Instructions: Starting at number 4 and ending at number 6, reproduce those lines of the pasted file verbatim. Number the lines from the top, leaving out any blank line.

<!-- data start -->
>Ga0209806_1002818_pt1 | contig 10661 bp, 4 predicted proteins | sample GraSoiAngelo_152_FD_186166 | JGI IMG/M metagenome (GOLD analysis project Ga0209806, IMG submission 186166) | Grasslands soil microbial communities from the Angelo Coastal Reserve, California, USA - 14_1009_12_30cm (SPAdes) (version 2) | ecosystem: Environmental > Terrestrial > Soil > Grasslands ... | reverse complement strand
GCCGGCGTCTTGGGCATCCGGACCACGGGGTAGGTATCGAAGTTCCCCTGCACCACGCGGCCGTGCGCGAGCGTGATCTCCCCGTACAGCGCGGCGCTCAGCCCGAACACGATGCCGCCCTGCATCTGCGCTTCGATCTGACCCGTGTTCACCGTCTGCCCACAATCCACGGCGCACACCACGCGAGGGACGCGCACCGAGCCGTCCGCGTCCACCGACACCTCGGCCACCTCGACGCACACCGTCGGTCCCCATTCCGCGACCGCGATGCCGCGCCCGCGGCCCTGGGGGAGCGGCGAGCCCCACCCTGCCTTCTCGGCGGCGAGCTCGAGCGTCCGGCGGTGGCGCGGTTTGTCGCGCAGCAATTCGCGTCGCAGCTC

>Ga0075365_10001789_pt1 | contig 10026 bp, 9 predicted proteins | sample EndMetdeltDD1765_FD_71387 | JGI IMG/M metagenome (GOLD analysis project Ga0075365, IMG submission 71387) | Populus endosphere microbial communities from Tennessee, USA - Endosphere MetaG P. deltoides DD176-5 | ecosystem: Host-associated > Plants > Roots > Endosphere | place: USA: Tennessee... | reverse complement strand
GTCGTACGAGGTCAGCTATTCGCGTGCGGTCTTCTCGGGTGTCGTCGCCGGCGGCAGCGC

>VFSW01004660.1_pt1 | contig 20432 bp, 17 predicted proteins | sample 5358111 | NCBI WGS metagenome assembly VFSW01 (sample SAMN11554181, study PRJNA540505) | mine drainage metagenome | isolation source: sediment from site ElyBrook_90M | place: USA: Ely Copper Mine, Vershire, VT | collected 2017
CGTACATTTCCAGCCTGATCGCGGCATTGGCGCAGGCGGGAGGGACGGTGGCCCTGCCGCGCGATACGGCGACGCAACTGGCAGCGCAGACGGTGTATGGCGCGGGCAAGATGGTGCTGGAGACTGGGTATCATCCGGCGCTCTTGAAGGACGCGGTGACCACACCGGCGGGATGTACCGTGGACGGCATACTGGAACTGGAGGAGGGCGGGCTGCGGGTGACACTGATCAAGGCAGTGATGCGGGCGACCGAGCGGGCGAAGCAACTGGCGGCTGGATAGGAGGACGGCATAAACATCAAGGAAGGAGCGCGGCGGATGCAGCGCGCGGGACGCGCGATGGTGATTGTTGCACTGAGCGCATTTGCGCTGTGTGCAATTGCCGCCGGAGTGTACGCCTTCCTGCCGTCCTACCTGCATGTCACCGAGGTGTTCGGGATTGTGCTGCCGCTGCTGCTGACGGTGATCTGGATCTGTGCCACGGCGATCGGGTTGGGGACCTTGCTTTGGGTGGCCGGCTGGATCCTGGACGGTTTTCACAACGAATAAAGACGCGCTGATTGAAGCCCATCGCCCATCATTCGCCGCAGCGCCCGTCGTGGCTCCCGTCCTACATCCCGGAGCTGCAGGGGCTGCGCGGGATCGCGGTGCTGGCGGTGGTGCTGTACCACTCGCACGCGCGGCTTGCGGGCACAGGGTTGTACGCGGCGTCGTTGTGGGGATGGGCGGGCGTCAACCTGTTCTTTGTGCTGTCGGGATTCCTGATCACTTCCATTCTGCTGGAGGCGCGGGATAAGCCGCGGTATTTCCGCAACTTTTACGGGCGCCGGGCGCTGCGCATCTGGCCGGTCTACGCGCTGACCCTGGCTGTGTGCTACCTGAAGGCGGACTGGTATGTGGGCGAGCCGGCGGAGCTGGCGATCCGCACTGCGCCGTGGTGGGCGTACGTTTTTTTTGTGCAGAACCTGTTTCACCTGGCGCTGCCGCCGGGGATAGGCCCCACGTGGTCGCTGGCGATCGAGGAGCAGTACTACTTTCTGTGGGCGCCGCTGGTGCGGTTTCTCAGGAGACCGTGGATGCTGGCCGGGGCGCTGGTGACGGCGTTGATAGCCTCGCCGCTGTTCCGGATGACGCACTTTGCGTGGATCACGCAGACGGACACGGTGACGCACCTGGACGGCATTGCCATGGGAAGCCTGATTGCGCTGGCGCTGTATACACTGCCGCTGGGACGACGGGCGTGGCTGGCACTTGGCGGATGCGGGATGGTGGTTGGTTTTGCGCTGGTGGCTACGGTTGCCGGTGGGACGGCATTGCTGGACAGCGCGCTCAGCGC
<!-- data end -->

GTCGTACGAGGTCAGCTATTCGCGTGCGGTCTTCTCGGGTGTCGTCGCCGGCGGCAGCGC

>VFSW01004660.1_pt1 | contig 20432 bp, 17 predicted proteins | sample 5358111 | NCBI WGS metagenome assembly VFSW01 (sample SAMN11554181, study PRJNA540505) | mine drainage metagenome | isolation source: sediment from site ElyBrook_90M | place: USA: Ely Copper Mine, Vershire, VT | collected 2017
CGTACATTTCCAGCCTGATCGCGGCATTGGCGCAGGCGGGAGGGACGGTGGCCCTGCCGCGCGATACGGCGACGCAACTGGCAGCGCAGACGGTGTATGGCGCGGGCAAGATGGTGCTGGAGACTGGGTATCATCCGGCGCTCTTGAAGGACGCGGTGACCACACCGGCGGGATGTACCGTGGACGGCATACTGGAACTGGAGGAGGGCGGGCTGCGGGTGACACTGATCAAGGCAGTGATGCGGGCGACCGAGCGGGCGAAGCAACTGGCGGCTGGATAGGAGGACGGCATAAACATCAAGGAAGGAGCGCGGCGGATGCAGCGCGCGGGACGCGCGATGGTGATTGTTGCACTGAGCGCATTTGCGCTGTGTGCAATTGCCGCCGGAGTGTACGCCTTCCTGCCGTCCTACCTGCATGTCACCGAGGTGTTCGGGATTGTGCTGCCGCTGCTGCTGACGGTGATCTGGATCTGTGCCACGGCGATCGGGTTGGGGACCTTGCTTTGGGTGGCCGGCTGGATCCTGGACGGTTTTCACAACGAATAAAGACGCGCTGATTGAAGCCCATCGCCCATCATTCGCCGCAGCGCCCGTCGTGGCTCCCGTCCTACATCCCGGAGCTGCAGGGGCTGCGCGGGATCGCGGTGCTGGCGGTGGTGCTGTACCACTCGCACGCGCGGCTTGCGGGCACAGGGTTGTACGCGGCGTCGTTGTGGGGATGGGCGGGCGTCAACCTGTTCTTTGTGCTGTCGGGATTCCTGATCACTTCCATTCTGCTGGAGGCGCGGGATAAGCCGCGGTATTTCCGCAACTTTTACGGGCGCCGGGCGCTGCGCATCTGGCCGGTCTACGCGCTGACCCTGGCTGTGTGCTACCTGAAGGCGGACTGGTATGTGGGCGAGCCGGCGGAGCTGGCGATCCGCACTGCGCCGTGGTGGGCGTACGTTTTTTTTGTGCAGAACCTGTTTCACCTGGCGCTGCCGCCGGGGATAGGCCCCACGTGGTCGCTGGCGATCGAGGAGCAGTACTACTTTCTGTGGGCGCCGCTGGTGCGGTTTCTCAGGAGACCGTGGATGCTGGCCGGGGCGCTGGTGACGGCGTTGATAGCCTCGCCGCTGTTCCGGATGACGCACTTTGCGTGGATCACGCAGACGGACACGGTGACGCACCTGGACGGCATTGCCATGGGAAGCCTGATTGCGCTGGCGCTGTATACACTGCCGCTGGGACGACGGGCGTGGCTGGCACTTGGCGGATGCGGGATGGTGGTTGGTTTTGCGCTGGTGGCTACGGTTGCCGGTGGGACGGCATTGCTGGACAGCGCGCTCAGCGC